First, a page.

Planet Sand and Marsad Drâa
the story behind
In 2014 we participated in the filming of Planet Sand, a documentary series on desertification directed by Thierry Berrod and produced by Mona Lisa Production, ARTE France, HEILONGJIANG TV, UNIVERSCIENCE, CNRS images and IRD. The series has been aired in France (Arte TV) in May and in Spain (La 2 and www.rtve.es) in June, but it will shown in 100 channels all over the world.
Some people wanted to know how we contacted the filmmaker and how we convinced him to show our projects on this documentary series, in fact, we did nothing, he just contacted us...
This is the story behind our participation in Planet Sand.
Inssaf Bourhim and Najlae Chairich (they were helped at the end by Elvis Osei) were students of mine at the National Architecture School of Tetouan (ENAT) between 2010 and 2012. Once they went to Rabat in 2013, they asked me for a subject to be treated in an architectural competition organised by Holcim, focus on sustainable development. I proposed them to study the case of the Fezouata palm grove in Amezrou, Zagora (Morocco), a place where we have been working during our study trip with the school in 2012 and 2013. That palm grove was about to be cut in two different areas because the advance of the dunes, despite the measures deployed by agriculture experts, consisting on a net made of palm branches.
The project was an opportunity to think about several issues that authorities from Zagora proposed us (the ENAT) to work on, but we never did it due to the lack of time.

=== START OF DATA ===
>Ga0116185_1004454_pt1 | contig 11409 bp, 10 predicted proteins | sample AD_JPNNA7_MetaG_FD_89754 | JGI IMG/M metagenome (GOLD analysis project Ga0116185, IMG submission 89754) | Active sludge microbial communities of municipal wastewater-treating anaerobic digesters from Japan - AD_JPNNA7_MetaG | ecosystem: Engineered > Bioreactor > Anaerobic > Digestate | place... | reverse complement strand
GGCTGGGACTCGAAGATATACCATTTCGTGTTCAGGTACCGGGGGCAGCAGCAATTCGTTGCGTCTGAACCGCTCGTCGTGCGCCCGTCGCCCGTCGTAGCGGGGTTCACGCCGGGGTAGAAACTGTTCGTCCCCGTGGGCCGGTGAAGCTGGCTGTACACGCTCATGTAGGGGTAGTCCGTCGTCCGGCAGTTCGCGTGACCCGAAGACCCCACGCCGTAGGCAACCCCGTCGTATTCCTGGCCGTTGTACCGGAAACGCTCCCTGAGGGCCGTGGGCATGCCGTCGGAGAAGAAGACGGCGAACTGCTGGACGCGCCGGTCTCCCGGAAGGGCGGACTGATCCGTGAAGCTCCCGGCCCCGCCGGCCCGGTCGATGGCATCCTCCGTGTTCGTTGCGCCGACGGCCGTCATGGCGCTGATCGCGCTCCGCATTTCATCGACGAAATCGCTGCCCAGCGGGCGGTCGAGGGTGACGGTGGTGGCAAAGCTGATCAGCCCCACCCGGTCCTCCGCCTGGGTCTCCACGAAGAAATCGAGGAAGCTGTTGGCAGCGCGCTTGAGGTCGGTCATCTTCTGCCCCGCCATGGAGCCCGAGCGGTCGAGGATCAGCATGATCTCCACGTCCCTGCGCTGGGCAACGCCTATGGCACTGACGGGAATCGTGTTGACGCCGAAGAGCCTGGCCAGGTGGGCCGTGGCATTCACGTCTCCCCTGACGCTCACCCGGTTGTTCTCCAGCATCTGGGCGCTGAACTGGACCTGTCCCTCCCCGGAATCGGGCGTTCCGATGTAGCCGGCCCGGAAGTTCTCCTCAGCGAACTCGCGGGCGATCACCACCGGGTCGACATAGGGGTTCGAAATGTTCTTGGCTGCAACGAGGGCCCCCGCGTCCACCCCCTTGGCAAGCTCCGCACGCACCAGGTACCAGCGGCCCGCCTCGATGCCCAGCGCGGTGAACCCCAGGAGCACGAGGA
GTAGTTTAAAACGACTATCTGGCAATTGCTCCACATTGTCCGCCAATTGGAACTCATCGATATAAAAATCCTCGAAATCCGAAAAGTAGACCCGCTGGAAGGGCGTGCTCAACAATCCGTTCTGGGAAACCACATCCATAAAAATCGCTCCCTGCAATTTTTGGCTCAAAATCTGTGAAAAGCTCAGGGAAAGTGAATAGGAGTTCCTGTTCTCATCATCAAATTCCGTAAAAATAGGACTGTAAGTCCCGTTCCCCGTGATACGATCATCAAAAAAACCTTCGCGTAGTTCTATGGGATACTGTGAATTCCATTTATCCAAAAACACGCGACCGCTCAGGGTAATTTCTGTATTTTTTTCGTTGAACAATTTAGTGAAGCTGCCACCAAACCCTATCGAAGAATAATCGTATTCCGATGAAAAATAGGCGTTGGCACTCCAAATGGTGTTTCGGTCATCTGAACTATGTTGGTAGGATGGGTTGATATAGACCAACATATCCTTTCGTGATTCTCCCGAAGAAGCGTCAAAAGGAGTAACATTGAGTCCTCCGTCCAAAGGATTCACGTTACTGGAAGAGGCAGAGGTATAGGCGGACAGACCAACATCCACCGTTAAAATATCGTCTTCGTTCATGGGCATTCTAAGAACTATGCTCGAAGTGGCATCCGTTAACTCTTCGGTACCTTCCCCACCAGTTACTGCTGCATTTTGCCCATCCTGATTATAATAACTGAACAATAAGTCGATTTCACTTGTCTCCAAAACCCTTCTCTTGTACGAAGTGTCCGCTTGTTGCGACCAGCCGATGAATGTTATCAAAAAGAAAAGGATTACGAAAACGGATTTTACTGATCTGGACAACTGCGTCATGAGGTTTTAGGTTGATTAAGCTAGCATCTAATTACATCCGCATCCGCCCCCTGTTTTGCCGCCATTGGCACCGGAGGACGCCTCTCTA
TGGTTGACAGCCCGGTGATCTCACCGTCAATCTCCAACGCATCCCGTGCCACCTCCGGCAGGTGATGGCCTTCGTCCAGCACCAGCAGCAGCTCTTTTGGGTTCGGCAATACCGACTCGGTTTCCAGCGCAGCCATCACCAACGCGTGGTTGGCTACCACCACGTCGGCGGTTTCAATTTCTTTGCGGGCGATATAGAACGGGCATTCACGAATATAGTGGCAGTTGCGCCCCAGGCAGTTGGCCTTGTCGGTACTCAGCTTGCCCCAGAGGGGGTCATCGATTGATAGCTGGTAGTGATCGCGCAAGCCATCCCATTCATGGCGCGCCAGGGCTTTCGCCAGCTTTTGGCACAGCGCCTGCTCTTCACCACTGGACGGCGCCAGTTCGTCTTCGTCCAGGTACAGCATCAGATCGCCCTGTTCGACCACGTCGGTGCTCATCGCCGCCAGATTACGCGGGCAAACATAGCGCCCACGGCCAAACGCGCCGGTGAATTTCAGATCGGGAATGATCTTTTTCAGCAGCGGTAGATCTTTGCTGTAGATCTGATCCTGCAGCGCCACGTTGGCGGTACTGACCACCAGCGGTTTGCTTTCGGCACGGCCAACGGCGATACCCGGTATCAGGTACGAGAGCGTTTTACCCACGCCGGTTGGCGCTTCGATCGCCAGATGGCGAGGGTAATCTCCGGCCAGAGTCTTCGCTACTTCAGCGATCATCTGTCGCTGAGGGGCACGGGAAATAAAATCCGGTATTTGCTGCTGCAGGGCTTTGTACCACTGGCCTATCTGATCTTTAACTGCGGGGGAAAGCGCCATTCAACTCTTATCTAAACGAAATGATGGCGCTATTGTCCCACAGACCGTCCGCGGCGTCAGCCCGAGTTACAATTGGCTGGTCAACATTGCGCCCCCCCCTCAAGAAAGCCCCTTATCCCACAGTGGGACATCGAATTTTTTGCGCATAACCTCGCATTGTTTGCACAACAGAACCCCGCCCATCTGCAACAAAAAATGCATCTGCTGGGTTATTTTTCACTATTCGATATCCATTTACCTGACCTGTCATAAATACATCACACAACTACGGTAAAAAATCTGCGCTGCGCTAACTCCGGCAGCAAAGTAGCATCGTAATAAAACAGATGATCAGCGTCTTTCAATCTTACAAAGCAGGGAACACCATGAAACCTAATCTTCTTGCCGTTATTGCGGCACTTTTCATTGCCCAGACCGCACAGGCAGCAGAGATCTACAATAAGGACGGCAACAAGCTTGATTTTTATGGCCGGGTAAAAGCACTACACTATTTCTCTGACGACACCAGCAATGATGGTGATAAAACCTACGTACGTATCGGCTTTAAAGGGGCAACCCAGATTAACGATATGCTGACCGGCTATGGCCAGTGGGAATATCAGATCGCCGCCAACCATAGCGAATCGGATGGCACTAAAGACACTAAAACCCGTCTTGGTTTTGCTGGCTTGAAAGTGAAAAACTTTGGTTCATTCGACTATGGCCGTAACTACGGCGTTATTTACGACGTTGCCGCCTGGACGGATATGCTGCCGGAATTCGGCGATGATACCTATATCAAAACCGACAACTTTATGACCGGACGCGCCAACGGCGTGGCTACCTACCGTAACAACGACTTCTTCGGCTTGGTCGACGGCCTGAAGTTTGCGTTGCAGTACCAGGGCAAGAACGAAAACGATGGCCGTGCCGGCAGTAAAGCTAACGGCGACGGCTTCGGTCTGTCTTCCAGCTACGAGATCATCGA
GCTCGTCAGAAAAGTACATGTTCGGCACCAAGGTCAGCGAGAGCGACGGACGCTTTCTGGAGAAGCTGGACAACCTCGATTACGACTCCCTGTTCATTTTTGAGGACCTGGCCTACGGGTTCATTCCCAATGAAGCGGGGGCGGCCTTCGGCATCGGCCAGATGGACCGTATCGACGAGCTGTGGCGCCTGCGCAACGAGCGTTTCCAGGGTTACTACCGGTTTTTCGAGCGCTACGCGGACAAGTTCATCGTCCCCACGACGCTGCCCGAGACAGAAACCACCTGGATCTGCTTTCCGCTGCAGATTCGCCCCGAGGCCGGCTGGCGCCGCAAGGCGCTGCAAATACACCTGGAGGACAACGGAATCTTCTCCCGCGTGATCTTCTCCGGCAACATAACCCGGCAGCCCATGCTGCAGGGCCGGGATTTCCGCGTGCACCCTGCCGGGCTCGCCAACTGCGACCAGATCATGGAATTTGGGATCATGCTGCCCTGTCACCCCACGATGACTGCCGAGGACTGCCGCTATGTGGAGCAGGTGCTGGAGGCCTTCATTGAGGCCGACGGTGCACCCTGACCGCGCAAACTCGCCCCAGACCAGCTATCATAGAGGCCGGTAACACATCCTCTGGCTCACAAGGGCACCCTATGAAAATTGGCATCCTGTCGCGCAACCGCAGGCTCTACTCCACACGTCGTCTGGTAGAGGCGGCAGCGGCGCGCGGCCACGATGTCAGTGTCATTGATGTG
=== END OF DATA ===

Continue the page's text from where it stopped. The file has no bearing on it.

In these regions, people consider that rammed earth houses are related to poverty and once they have some money, they prefer to build new houses on concrete blocks, even if they know it will be colder in winter and hotter in summer, the importance is to show they do not live any more in a poor house. Moreover, the population increase in emerging centres needs a response from two points of view, urban planning and architecture. How these extensions are going to affect the architectural heritage (the ksar) and the palm grove (sometimes these extension are done inside) and how the new houses will be built (materials and typology), are the main questions architects should think about. However, most of these new cities are planned as if they were a district of a big city like Rabat or Casablanca. That means, they do not take into account the climate, the sociology, the economic level, the technical skills and the history of these areas.
In 2013 we started, in Marsad Drâa, to work on some of these issues: oasian urban planning / social dwellings / contemporary architecture on rammed earth / rammed earth pathologies / architectural heritage / oasian agriculture... This architectural competition was going to be an opportunity to develop (at least to start) some researches concerning these important matters.